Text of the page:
You see the peace we are talking about here, this gift of peace that Jesus gives and the Spirit expands in our hearts, is not some Pollyannaish peace. It’s not the absence of trouble and turmoil.


Sometimes Christians give this idea that once you find Jesus, you have no troubles. But sometimes finding Jesus begins the start of your troubles. Sometimes Christians have this idea that everything is rosy and easy.


But its not. Sometimes you will have trials. You will struggle. You will have fear and worry and doubt. Jesus was deeply troubled. His heart was agonizing over the cross.


The peace of God doesn’t take away your troubles. It doesn’t take away that feeling. But it gives you as a deep-down sense that everything is going to be okay. And its something that the Spirit does for you.


I remember, earlier this year, when we sent through several trials, I remember days where I didn’t know what would happen. My kid was sick, I had issues with some brothers and sisters in the Lord. I felt as if all of the enemy was attacking me.


And yet there were times in that trial that I got with God and the Spirit gave me a sense of peace. I can’t explain it, except to say that it was something supernatural.


You see, peace doesn’t eliminate the storm, the pain, the trial. David said in the psalms, “Though I walk through the valley of the shadow of death.” You walk through the valley, not around it or over it, but through it.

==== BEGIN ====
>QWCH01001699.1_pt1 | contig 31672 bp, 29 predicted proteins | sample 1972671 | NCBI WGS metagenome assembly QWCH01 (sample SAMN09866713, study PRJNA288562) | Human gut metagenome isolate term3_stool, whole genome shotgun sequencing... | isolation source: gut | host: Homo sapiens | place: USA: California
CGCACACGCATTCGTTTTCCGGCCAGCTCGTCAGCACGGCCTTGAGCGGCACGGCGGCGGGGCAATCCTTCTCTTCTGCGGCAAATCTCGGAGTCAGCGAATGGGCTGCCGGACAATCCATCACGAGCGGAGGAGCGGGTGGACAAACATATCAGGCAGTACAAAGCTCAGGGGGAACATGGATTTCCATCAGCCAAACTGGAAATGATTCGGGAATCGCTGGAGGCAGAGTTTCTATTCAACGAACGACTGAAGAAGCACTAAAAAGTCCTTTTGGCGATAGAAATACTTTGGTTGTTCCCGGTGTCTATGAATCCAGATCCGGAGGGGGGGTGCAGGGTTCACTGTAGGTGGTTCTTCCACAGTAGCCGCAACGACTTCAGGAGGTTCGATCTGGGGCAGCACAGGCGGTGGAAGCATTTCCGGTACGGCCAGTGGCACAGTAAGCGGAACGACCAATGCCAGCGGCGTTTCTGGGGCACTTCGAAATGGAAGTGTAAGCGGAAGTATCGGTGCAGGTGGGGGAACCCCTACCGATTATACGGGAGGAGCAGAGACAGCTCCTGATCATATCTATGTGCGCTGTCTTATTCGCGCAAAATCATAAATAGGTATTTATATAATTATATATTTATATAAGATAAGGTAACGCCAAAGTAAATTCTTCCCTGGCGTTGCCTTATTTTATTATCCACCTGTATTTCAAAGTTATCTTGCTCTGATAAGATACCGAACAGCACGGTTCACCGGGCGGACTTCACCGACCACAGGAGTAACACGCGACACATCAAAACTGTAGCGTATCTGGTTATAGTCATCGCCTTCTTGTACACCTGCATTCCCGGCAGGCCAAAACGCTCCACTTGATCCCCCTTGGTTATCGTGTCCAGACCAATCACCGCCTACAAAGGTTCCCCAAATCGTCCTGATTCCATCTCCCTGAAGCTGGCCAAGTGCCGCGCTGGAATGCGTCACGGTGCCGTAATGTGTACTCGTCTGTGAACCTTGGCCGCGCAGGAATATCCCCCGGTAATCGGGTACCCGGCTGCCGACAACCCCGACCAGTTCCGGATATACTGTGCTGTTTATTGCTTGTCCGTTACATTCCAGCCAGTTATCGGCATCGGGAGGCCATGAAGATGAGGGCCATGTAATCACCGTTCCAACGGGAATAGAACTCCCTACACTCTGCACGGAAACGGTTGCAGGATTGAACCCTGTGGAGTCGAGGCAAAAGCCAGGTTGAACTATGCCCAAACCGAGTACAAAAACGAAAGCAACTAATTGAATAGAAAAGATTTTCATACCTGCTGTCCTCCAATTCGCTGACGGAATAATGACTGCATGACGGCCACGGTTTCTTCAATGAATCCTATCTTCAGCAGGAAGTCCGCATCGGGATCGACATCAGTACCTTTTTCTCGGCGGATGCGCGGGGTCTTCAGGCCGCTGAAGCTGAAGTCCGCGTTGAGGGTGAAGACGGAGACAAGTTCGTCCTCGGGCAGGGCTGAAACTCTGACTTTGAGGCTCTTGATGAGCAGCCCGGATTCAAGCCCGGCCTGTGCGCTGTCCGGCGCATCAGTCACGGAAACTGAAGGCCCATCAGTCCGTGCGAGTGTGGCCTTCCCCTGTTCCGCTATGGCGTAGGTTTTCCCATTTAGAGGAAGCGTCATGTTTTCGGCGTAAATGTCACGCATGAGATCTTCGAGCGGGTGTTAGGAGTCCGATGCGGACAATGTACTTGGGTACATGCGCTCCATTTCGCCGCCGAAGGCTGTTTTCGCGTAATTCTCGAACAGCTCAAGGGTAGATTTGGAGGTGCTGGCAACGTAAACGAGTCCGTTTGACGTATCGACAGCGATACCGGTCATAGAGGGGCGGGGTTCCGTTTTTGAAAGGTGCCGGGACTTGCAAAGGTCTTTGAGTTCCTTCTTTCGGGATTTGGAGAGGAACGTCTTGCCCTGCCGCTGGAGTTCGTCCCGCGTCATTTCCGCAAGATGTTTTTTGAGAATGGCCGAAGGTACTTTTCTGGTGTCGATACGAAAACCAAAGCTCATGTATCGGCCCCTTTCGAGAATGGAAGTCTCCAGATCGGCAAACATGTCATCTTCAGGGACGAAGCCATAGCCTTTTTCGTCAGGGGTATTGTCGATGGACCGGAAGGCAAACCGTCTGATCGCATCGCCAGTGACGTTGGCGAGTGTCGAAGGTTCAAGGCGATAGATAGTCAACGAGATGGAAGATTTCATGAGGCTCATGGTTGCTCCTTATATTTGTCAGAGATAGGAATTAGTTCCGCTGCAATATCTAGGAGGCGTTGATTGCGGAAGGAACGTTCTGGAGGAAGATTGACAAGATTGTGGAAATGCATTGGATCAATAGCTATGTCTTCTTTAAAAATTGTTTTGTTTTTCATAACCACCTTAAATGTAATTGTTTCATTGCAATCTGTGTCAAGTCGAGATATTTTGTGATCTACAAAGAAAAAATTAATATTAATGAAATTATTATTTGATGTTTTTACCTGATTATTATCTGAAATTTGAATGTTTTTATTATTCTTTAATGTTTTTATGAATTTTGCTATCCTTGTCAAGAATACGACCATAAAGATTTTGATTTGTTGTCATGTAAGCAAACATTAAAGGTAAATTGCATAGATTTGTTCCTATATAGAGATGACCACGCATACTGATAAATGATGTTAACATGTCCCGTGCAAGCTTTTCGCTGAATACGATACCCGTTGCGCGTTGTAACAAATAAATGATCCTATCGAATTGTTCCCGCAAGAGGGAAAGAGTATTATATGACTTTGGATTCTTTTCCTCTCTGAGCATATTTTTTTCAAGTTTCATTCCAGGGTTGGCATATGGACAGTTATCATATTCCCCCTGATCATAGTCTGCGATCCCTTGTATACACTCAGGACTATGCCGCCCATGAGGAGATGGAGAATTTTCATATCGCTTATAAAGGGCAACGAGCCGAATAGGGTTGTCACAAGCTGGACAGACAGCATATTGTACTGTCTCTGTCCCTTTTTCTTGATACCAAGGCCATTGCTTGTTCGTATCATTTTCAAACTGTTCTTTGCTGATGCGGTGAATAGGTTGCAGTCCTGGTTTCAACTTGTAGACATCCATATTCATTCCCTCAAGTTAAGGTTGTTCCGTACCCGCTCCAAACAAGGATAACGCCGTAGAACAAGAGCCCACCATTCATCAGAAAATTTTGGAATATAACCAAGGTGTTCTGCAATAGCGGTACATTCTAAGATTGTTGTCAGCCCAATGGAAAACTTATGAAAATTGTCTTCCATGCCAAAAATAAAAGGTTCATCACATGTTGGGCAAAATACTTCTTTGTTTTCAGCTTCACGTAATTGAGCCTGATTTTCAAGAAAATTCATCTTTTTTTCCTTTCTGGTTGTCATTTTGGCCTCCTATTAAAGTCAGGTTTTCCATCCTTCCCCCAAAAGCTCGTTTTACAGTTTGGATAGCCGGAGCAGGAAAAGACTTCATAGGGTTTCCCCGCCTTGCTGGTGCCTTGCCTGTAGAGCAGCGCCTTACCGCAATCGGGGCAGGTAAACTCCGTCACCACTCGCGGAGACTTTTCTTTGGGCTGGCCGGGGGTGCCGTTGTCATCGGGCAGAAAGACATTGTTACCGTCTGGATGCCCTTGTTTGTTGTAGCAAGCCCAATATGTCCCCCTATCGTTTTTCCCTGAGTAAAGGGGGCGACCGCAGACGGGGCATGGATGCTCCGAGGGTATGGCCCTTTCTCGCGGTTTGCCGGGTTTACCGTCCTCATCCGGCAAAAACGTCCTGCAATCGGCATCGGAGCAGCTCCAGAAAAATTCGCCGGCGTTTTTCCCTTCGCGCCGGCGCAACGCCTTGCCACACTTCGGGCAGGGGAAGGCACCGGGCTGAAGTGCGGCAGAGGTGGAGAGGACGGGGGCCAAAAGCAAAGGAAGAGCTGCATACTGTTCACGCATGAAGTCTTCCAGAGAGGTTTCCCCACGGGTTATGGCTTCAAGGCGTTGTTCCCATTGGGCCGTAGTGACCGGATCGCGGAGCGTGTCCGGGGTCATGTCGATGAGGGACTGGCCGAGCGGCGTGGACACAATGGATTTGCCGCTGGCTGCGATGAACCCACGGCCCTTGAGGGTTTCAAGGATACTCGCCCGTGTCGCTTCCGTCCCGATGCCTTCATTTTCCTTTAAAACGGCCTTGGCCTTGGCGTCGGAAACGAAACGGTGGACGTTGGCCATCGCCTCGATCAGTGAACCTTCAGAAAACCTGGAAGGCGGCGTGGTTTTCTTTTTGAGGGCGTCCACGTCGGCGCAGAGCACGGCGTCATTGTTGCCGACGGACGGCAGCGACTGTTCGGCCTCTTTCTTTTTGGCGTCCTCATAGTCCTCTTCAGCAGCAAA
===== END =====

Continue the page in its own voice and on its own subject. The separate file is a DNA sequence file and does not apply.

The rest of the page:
But . . . we fear no evil, because God is with us. God is with us. And God is with you and with me, through the Holy Spirit, walking you through your valley. You don’t have to fear.


When we were away in Springfield, for the IFCA Convention a few weeks ago, I took Grace for one last swim in the pool before we left. Were staying at the Holiday Inn and the pool was next door at the Crown Plaza. To get to the pool, we took a shortcut at the Crown Plaza through a side door.


Well the passageway snaked through some conference rooms that on this particular day were very dark.


As we began to walk through, Grace and I were both quiet. But suddenly she says to me, “Daddy, I’m not scared because you are here.”


Of course, as a Dad, I loved that. Every single moment of parenting was worth it when I heard that.


But it made me think of our Heavenly Father. He walks us through our valleys. HE gives us His peace in the midst of trials.


Phillip Brooks said. "Do not pray for easy lives. Pray to be stronger men! Do not pray for tasks equal to your powers. Pray for powers equal to your tasks."



It’s a peace that brings glory to God. Jesus continues:


John 14:30-31 (KJV)
30 Hereafter I will not talk much with you: for the prince of this world cometh, and hath nothing in me.
31 But that the world may know that I love the Father; and as the Father gave me commandment, even so I do. Arise, let us go hence.